There are currently two tree sits blocking destruction in CalTrans’ proposed Bypass route. Since January 28th, there have been seven tree sits in total. Though many of CalTrans’ activities have been clearly illegal, there are no regulatory agencies, courts, or elected bodies that are standing in their way. The tree-sits have been the best and only injunction against the destruction of the land so far.
On this page, you will find an overview of the current tree-sits along with information about how you can visit and support them.
General information: California Highway Patrol has maintained a policy of restricting access to the tree sits in an effort to “starve them out.” In the case of recent tree sits that have now been evicted, they maintained a 24-hour watch, complete with blinding spotlights, and threatened to arrest anyone who attempts to enter the areas below the tree sitters.
It is always vital to have people on the ground in the vicinity of each tree sit, for ongoing legal observation and to show the tree sitters they are appreciated. Bring cameras or video cameras if you have them. To arrange a donation of food or other supplies for the tree sits, or inquire about current needs, send an email to [email@example.com].
Update: Sadly, much forest has been lost recently, and Caltrans contractors cut the trees that the first five tree sitters inhabited, after forcibly evicting them. In the last month, Caltrans has devoured large stands of oak, madrone, and pine trees and fed many of them in to a chipper machine on site. But there is still much that remains to be defended.
Crow’s Hael Creek Tree Sit (#7)
The latest tree sit was discovered on April 16th in a stand of very large old alders above Haehl Creek, directly in the path of Caltrans’ bypass project. For more information about this new tree sit, look here.
Owl’s tree sit (#6)
On Saturday, April 6th, a woman who goes by “Owl” ascended into an old oak tree near the banks of Haehl Creek, only a few hundred yards from where The Warbler was perched and almost immediately next to where one of the other tree sitters, Eagle, likewise made his stand in an ancient oak.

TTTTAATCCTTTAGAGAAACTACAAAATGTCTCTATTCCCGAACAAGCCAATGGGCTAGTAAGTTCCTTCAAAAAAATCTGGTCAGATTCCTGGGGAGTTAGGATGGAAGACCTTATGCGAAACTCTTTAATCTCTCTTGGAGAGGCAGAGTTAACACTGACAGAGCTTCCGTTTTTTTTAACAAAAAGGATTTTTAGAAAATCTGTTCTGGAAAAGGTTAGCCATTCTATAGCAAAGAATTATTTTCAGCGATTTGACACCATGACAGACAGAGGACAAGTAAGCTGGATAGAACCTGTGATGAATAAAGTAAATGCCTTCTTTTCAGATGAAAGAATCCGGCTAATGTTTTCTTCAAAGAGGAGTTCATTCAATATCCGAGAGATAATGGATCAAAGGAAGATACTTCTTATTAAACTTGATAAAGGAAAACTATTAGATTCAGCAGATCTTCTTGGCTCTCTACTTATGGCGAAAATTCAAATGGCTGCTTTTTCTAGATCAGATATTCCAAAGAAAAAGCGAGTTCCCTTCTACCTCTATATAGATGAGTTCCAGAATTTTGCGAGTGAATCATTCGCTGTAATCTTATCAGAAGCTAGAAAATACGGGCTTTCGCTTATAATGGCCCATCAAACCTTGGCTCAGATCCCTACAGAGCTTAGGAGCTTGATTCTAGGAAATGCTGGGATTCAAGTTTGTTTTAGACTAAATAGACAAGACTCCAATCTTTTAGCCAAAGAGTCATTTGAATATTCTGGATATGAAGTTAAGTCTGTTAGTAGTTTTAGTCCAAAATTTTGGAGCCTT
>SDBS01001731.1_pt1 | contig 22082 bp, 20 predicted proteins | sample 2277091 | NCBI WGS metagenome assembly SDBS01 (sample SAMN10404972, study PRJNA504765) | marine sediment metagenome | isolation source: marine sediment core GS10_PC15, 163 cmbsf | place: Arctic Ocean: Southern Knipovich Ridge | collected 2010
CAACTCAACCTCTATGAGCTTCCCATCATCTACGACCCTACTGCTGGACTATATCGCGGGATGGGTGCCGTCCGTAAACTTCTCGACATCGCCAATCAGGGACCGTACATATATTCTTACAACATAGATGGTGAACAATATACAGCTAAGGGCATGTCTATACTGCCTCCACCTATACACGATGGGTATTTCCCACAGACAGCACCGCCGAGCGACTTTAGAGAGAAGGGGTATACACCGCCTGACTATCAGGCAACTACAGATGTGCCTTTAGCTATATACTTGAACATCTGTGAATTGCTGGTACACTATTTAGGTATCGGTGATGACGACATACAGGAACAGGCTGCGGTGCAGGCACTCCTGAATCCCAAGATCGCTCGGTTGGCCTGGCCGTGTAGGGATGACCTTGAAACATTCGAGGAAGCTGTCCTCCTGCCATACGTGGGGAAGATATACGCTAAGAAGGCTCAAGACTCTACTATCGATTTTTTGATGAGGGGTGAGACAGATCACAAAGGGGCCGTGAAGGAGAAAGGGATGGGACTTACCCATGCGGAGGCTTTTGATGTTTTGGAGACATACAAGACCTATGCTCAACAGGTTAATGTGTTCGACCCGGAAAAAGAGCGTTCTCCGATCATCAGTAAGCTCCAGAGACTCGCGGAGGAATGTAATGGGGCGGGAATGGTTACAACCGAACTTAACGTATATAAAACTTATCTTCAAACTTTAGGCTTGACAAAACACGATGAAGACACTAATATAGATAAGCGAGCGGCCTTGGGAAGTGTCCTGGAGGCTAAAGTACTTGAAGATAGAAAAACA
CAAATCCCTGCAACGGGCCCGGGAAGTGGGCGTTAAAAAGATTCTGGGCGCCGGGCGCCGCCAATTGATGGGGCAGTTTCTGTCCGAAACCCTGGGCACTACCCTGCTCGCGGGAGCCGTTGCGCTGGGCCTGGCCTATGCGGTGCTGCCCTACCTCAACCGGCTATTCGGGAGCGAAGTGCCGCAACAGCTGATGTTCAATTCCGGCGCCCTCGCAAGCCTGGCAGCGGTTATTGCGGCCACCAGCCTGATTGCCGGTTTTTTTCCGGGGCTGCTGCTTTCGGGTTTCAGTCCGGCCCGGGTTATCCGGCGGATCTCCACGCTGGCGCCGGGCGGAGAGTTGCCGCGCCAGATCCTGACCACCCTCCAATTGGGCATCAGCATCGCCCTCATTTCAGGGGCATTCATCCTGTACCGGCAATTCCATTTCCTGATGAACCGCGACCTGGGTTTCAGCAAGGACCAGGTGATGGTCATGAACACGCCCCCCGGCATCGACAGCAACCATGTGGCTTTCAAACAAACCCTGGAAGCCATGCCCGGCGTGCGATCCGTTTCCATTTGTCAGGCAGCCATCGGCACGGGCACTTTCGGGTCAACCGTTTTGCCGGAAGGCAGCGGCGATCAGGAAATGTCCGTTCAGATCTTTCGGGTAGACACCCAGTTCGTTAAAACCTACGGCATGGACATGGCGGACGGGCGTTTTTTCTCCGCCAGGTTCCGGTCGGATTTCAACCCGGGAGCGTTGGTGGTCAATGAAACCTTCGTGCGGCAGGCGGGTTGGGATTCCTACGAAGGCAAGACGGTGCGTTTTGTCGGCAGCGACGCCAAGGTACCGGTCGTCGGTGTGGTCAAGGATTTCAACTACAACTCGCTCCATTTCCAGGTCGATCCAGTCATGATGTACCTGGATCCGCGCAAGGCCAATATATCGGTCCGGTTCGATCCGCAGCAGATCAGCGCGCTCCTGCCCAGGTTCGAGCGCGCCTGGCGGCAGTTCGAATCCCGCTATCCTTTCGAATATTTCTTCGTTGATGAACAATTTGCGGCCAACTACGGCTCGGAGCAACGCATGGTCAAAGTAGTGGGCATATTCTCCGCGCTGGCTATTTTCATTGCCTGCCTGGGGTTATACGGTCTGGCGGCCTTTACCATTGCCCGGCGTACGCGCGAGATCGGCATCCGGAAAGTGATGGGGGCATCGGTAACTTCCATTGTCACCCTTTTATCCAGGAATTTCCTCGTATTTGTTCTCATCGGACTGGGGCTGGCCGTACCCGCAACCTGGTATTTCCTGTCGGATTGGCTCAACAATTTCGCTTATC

Owl’s tree is between 150 and 200 years old. It is right near the downed trees where Caltrans conducted its cutting spree of recent weeks. Because Owl’s tree is in a federally designated riparian area, it does enjoy a greater degree of legal protection than the trees Caltrans has cut so far. Legally, the tree cannot be cut down until June. However, Caltrans’ well-established pattern is to thumb its nose at the law, and we expect that its treatment these National Marine Fisheries Service-designated riparian areas will be no exception.
Owl says she is no stranger to living in the forest with few conveniences. She lived in a redwood forest for nine months with a group of other people. She says she sees the struggle against the Caltrans Bypass of Willits as a continuation of hundreds of years of assaults on people’s right to access the commons: in other words, cultural and natural resources accessible to all members of a society, including natural materials such as air, water, and a habitable earth — resources that are held in common, not owned privately.
In Owl’s words, “This is just another example of a company taking public land for private profit with the backing of law enforcement that are supposed to be protecting the public.”
Past Tree Sits
Warbler’s tree sit — Jan. 28th to April 2nd, 2013
Warbler’s tree-sit was the first, established on January 28th, 2013. Her platform was located 71 feet up in an old ponderosa pine tree she has named “Liberty Ponderosa” on the east side of Highway 101 south of Willits, at mile-marker 43.74. For more information about the initial impetus for this tree sit, see the AVA article, The Warbler and The Willits Bypass.”
On March 28th, the two-month anniversary of her stay in the tree, Warbler began a hunger strike, with three demands—principally, a halt to bypass destruction. She continued the hunger strike until April 10th. For more information on her hunger strike and extraction, see this post on the front page.
Pine Grove tree sits (2nd & 3rd) — March 18th to April 2nd, 2013
The Pine Grove tree sits started in the early morning of Monday, March 18th. They were located in a ponderosa pine grove near DripWorks off of East Hill Road.
The two separate platforms were high up in the grove and anchored in to four additional trees by traverse lines. The young men occupying these trees went by Caspian and Celsius. Their tree sits ended violently, with a California Highway Patrol SWAT Team firing bean bag pellets upon Celsius following a roughly three-hour chase through the pines. For more, see this page.